29 Oct 2023

The 'wandering eye' that will take you back to the beginnings of Fat Freddy's Drop

5:02 pm on 29 October 2023
Marauders thumbnail for season one

Fat Freddy's Drop member Dallas Tamaira, aka Joe Dukie, in a scene from MARAUDERS, which premieres on RNZ on Monday 30 October. Photo: Transmit / Sarah Hunter

By Sarah Catherall

When Sarah Hunter filmed Fat Freddy Drop's debut European tour on a handycam 20 years ago, the world was completely different: some of the band members smoked cigarettes, their music was released on CDs and fans watched their performances rather than viewing them via smartphones.

Hunter, a Wellington creative and film maker, was one of a small band of people who accompanied the emerging indie band on their first European tour in 2003. Her borrowed handycam was like a wandering eye as she filmed and interviewed the original Fat Freddy's Drop members in a Tooting, London flat they shared for six weeks.

Her camera caught it all as they recorded and jammed new music, and performed at gigs in London, Berlin, Vienna and Amsterdam. Some of the most fascinating footage is filmed in Berlin, when the graffitied wall was still standing.

The band has been touring Europe ever since, while the 33 tapes of film stayed on a shelf in her studio (fittingly next door to the band's original studio in Lyall Bay) for many years.

Hunter always intended they would be seen - and that day has now come. Her recordings have been turned into MARAUDERS, a series presented by RNZ Music and Transmit with Student Radio Network, made with support from NZ On Air. It's an absorbing time machine with the now internationally acclaimed band.

Episode one will drop Monday.

"They are life-affirming,'' Hunter says of the recordings.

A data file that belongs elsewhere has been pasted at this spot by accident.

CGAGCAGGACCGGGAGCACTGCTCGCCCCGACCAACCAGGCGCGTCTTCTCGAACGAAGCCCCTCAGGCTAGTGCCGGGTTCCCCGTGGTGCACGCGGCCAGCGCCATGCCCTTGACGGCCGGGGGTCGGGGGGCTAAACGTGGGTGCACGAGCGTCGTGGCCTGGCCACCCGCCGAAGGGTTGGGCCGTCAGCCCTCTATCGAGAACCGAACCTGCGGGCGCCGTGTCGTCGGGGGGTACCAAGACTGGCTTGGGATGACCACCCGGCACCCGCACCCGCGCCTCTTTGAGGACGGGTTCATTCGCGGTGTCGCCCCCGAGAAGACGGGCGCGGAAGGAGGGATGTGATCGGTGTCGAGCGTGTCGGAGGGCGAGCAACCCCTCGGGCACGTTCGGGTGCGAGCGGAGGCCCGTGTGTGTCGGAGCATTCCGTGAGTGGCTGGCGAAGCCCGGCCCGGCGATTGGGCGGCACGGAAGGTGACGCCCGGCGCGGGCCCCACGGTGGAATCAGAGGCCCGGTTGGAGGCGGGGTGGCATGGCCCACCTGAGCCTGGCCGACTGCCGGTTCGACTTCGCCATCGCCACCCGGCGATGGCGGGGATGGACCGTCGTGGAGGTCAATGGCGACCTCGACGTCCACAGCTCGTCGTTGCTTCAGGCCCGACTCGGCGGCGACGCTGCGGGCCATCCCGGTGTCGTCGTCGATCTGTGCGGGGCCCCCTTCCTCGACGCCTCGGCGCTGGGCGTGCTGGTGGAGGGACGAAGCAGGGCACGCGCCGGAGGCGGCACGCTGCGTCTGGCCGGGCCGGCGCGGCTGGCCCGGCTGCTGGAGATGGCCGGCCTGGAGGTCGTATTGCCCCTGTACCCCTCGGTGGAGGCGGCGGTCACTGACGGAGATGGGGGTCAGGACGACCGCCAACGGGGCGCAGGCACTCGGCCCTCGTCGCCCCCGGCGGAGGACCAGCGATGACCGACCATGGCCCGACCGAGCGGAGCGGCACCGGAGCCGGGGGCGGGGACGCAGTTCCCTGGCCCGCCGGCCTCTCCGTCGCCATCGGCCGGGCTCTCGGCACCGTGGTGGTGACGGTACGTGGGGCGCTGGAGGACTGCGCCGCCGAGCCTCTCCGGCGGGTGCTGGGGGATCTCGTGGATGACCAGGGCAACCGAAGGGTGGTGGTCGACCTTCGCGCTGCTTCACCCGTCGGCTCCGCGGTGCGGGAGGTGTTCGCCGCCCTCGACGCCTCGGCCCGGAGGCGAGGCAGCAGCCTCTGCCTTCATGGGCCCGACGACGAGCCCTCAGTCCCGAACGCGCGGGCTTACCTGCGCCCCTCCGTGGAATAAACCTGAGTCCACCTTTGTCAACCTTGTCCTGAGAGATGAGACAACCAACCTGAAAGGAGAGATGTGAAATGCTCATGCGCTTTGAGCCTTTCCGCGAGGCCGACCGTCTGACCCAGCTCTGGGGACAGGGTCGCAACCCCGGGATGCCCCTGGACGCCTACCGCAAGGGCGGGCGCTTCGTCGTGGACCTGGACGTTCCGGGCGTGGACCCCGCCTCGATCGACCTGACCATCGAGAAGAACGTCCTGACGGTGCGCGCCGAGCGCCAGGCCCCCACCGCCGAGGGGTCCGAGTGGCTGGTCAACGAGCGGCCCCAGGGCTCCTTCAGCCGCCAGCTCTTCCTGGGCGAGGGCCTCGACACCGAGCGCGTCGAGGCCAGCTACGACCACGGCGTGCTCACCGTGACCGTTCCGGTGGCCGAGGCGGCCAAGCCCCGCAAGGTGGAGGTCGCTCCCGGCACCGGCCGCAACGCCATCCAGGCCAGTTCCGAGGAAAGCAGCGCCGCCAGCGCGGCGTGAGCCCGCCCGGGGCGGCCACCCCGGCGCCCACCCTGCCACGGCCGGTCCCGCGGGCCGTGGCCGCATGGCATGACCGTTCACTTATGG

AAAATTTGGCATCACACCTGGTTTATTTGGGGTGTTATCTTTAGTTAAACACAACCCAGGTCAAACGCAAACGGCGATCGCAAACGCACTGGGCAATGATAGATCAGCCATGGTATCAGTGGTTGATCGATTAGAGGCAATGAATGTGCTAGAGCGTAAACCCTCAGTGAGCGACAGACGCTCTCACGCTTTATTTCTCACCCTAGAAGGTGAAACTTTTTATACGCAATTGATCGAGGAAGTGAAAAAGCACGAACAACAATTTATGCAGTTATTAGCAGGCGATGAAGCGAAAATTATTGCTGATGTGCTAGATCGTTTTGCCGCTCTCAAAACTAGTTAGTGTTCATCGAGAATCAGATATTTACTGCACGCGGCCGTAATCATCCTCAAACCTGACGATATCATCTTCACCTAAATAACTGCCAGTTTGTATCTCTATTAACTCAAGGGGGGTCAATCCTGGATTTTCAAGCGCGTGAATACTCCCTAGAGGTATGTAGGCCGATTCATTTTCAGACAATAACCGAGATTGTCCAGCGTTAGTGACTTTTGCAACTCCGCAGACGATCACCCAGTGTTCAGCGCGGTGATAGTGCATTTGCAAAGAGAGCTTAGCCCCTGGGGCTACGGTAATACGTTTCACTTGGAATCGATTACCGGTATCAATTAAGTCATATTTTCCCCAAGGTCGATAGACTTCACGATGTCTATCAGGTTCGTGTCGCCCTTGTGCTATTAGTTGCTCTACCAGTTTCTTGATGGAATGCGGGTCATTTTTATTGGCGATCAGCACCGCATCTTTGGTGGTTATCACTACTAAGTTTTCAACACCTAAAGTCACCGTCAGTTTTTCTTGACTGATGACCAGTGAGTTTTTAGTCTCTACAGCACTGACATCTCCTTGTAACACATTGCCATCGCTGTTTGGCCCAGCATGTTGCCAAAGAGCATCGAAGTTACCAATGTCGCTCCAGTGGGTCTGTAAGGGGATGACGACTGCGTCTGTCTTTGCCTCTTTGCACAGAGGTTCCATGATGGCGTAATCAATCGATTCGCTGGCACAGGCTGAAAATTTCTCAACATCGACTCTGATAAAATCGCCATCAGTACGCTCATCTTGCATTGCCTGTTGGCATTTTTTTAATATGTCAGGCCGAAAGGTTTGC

"When you think of all the dramas out there, they are touching the good.''

Sarah Hunter

Sarah Hunter: "Making music has changed." Photo: David James

Two decades on, the recordings - overlaid with the band's live funk, electronic, and improvised soul music from the time - also feel like an important slice of social history, a snapshot of a pre-digital, internet dial-up world when the seven-piece band was starting out.

Back then, five of the current seven members were on the tour; they caught the Tube and played in small, intimate venues. Today, they ride in tour buses with trailers between France, Germany, London and Poland, and play at huge venues and summer festivals.

"They went out there and connected with audiences and audiences who weren't just there filming you," Hunter says.

"They were there dancing and singing and having the best time.''


MARAUDERS Photo: Transmit

MARAUDERS premieres on RNZ on Monday 30 October.

Fat Freddy's Drop fans who have been following the band since its founding days will feel like they're on a nostalgic trip watching the European roadie.

The band had been recording and releasing their first music on Wellington's student radio station, Radio Active since the late 1990s. DJ Fitchie - the band leader, Chris Faiumu (Mu) was also part of another band, Bongmaster, and Fat Freddy's Drop played regularly at the former Wellington bar, The Matterhorn.

That was where the first Fat Freddy's Drop album, Live at the Matterhorn, was recorded and released in 2001, which Hunter filmed and photographed.

She says the 2003 European tour was seminal; Fat Freddy's Drop was playing, working and writing songs that went on to be recorded and produced at the band's first studio in Lyall Bay. One song recorded during the 2003 tour in Tooting was released - the band's rework of '5 Day Night' by Christopher Tubbs.

Looking back now, Hunter says the tour shows "a naivety and a freshness and a kind of guerrilla style attitude''. There wasn't much money to spend on food - in one shot, Nicole Duckworth, the band manager and Faiumu's partner, is filmed chopping onions for the band's dinner. The couple's daughter Mia, then aged three, was also on tour with them.

"You talk to them now and they're like, 'we had a plan'. It wasn't all just like, let's go and stumble along. They always knew what they wanted to do. They were always going to be independent and they were always going to release their own music.''

Hunter says it makes sense to bring the footage to a wider audience, 20 years on. She hopes the series inspires a new generation of musicians.

"Making music has changed; technology, platforms and this idea of instant success. This is about the grit and just doing it for yourselves.''

MARAUDERS premieres on Monday, 30 October, at rnz.co.nz/marauders.